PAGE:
Though he had put a lot of time and effort into this study, at the end of it, he still wasn’t sure what he wanted to do as a career. At MIT, there was an implicit push to be a professor, but he wasn’t convinced. Immediately following his Ph.D., he did teach for a bit at Carnegie Mellon, but then went to California to co-lead the Drug Policy Research Center at RAND, a research organization that “develops solutions to public policy challenges to help make communities throughout the world safer and more secure…” He later founded RAND’s office in Pittsburgh. While he enjoyed his work as a researcher, after marrying and having a family, his priorities changed and he went back to teaching full time.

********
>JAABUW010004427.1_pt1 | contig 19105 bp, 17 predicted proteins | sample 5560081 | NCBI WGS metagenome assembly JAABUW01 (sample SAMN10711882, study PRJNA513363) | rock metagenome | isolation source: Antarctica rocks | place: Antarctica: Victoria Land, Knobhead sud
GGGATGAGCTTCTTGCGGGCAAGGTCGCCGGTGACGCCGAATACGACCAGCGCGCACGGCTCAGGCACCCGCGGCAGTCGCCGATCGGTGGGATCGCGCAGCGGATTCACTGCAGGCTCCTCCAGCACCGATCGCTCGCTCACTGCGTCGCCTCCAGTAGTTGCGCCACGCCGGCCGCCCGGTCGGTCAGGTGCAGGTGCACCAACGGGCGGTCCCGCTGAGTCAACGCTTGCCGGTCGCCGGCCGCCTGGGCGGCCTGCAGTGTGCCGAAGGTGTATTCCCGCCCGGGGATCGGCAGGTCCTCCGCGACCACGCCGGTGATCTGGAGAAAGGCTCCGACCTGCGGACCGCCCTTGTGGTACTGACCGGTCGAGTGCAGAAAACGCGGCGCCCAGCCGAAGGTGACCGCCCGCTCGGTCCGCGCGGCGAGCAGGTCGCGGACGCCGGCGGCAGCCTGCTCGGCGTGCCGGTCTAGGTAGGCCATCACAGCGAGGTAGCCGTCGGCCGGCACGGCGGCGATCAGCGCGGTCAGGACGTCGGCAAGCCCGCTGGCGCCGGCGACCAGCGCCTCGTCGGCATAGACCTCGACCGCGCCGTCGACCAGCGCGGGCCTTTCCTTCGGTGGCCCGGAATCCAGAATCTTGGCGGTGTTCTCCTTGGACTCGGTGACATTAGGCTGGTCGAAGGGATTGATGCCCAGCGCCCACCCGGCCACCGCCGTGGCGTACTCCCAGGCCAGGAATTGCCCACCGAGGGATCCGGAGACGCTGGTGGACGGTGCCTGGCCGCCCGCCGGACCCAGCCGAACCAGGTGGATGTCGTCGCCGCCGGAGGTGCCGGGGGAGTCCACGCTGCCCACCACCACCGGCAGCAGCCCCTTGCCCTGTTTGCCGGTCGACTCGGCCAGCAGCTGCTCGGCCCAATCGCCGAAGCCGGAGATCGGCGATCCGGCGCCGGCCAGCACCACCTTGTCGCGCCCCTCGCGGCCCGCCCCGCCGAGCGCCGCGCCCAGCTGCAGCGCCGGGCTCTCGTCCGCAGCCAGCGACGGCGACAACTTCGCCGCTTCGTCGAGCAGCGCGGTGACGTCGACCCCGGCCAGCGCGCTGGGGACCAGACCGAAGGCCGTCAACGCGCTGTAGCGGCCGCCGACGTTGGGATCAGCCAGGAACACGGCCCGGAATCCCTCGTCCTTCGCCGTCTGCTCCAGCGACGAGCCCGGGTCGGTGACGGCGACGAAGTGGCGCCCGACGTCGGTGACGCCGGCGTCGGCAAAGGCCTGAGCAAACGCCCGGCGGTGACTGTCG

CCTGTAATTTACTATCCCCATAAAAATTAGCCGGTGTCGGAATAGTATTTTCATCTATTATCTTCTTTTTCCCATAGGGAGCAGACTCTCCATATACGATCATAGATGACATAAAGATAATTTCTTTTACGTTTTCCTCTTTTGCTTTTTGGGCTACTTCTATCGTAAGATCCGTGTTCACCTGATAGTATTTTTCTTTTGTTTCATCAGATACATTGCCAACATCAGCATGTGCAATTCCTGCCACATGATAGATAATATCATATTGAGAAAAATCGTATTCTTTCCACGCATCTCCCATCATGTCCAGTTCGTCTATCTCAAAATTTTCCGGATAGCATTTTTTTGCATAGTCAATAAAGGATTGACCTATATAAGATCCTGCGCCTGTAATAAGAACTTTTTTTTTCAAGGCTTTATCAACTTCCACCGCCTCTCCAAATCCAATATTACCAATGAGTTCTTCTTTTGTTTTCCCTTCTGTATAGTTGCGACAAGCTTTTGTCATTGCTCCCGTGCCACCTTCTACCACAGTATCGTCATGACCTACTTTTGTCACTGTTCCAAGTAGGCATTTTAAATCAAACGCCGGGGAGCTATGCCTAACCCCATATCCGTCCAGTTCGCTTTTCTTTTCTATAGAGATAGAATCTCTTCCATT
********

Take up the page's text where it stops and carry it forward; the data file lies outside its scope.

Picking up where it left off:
Jon has been a professor at Carnegie Mellon since 1990 and continues to work with RAND and its federally funded Research and Development Centers, supporting scientific research and analysis that is sponsored by the government. While he specializes in illegal markets like illicit drugs, he has a proven methodology when it comes to research and has been called on to research mathematical models of social policy problems and interventions, policies concerning drugs, crime, violence, delinquency, and prevention, optimal dynamic control, and software quality. He has also done extensive research on quantitative decision making and has shared his knowledge with 3,000-4,000 students ranging from high school to Ph.D’s to professionals. He has researched Taliban finances and trained Army officers on ways to use Artificial Intelligence to aid in 21st century warfare. He was recently asked by the Biden administration to research ways of using satellite data to thwart “Illegal, unreported, and unregulated fishing.” Jon says he is a domain expert on drugs but a methods expert on topics outside his norm. This means that when he is not knowledgeable on a subject he can partner with domain experts to analyze the behavior and process the results. He says people contact him especially for his way of thinking.